In 2004 the U.S. Department of Transportation's Federal Motor Carrier Safety Administration (FMCSA) mandated for the first time since 1939 a change in its Hours of Service (HOS) rules.
The new regulations, which aim to reduce fatigue-related accidents, enable drivers to drive 11 hours after a 10-hour break and state that drivers may not drive after 14 hours on duty. Breaks and delays can not extend time on duty. The 14 hours of work are consecutive.
However, a federal appeals court dismissed the current HOS rules and told the FMCSA to create new rules, which are slated to be in place Sept. 30, 2005. (The rules introduced in 2004 remain in effect until the new rules start.)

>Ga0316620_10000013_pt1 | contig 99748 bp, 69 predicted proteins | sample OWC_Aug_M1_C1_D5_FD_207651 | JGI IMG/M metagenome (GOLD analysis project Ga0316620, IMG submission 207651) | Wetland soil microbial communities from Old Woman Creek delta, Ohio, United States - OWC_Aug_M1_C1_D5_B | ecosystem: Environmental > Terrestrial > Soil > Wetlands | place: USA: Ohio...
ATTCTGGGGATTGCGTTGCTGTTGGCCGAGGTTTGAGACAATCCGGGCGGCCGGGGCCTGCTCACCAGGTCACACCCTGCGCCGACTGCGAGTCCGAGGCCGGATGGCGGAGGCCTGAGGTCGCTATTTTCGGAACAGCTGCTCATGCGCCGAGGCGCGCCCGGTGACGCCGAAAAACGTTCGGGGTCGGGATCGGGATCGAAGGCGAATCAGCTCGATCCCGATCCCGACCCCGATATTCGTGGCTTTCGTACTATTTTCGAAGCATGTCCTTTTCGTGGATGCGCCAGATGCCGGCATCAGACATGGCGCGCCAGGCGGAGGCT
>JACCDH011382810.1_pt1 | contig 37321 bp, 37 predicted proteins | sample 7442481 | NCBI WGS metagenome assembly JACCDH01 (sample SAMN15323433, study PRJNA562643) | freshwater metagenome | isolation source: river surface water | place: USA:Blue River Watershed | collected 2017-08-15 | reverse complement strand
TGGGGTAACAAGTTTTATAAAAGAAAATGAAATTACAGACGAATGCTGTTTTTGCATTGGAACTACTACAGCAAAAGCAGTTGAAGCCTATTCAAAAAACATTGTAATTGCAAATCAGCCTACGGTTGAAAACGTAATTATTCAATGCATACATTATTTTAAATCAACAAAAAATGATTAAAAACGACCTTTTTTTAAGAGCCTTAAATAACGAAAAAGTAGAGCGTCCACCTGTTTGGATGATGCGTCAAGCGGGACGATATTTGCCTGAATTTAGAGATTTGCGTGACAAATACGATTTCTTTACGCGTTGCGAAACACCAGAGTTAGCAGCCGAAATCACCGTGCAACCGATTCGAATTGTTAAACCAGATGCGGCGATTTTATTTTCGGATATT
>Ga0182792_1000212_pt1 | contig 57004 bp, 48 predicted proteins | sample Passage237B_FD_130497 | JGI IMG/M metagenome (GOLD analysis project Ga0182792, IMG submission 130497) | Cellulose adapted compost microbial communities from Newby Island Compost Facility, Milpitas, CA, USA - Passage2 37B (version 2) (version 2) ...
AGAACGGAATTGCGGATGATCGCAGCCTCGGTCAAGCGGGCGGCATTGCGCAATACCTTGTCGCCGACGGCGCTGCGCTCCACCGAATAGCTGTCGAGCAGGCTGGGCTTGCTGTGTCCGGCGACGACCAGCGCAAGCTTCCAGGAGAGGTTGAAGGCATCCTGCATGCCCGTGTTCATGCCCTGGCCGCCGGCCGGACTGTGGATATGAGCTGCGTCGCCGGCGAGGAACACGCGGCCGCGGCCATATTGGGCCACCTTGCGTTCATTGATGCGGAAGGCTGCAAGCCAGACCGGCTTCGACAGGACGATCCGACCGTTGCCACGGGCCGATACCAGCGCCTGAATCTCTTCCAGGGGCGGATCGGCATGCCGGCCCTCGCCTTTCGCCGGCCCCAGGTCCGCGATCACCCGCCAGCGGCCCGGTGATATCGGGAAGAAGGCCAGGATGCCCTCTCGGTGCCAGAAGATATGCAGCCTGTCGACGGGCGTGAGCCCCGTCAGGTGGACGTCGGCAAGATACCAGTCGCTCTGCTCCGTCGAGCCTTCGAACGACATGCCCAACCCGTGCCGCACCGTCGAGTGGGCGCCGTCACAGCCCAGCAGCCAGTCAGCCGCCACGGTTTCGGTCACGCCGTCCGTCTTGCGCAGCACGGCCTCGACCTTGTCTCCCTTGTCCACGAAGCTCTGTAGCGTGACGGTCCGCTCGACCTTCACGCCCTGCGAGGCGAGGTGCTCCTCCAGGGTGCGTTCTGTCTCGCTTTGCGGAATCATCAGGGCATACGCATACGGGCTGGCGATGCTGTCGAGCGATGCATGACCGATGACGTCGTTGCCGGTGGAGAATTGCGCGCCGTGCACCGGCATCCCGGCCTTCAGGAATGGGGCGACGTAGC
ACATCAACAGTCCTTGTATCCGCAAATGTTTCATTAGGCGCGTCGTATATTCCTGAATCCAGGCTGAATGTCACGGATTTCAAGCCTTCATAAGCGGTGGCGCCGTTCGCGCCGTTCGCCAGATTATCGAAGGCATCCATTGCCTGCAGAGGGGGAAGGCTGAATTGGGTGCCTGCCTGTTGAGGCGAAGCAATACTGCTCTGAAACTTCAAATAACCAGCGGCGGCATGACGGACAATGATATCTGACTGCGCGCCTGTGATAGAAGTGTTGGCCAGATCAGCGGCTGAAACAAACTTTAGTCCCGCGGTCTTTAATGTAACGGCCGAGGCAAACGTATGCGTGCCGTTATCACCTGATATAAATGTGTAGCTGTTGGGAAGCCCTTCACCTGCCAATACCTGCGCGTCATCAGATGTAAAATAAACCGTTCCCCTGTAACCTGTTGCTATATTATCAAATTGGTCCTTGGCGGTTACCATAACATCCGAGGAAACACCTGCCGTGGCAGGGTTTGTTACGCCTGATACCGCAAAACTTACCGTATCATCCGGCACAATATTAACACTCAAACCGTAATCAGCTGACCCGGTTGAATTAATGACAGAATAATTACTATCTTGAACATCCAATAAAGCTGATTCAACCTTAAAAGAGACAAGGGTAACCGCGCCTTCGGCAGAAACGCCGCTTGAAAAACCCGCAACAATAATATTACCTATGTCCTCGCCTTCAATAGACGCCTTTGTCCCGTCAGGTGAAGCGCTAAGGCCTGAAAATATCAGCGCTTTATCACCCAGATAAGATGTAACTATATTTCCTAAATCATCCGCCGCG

"We're going to be subjected to a different proposal by September 2005, so the ongoing HOS saga continues," says Bill Matheson, vice president and general manager of intermodal services for Schneider National Inc., Greenbay, Wis. "We went 60-plus years without a change to the HOS, and now we've had these recent proposals, one which has been implemented, and one that is forthcoming. This is one where we can clearly anticipate that the ultimate regulations we end with are going to be more restrictive than we have today."
According to Matheson, those arguing for a change in the current rules are not arguing to liberalize them, but that they may not be restrictive enough in terms of preventing fatigue or fighting fatigue.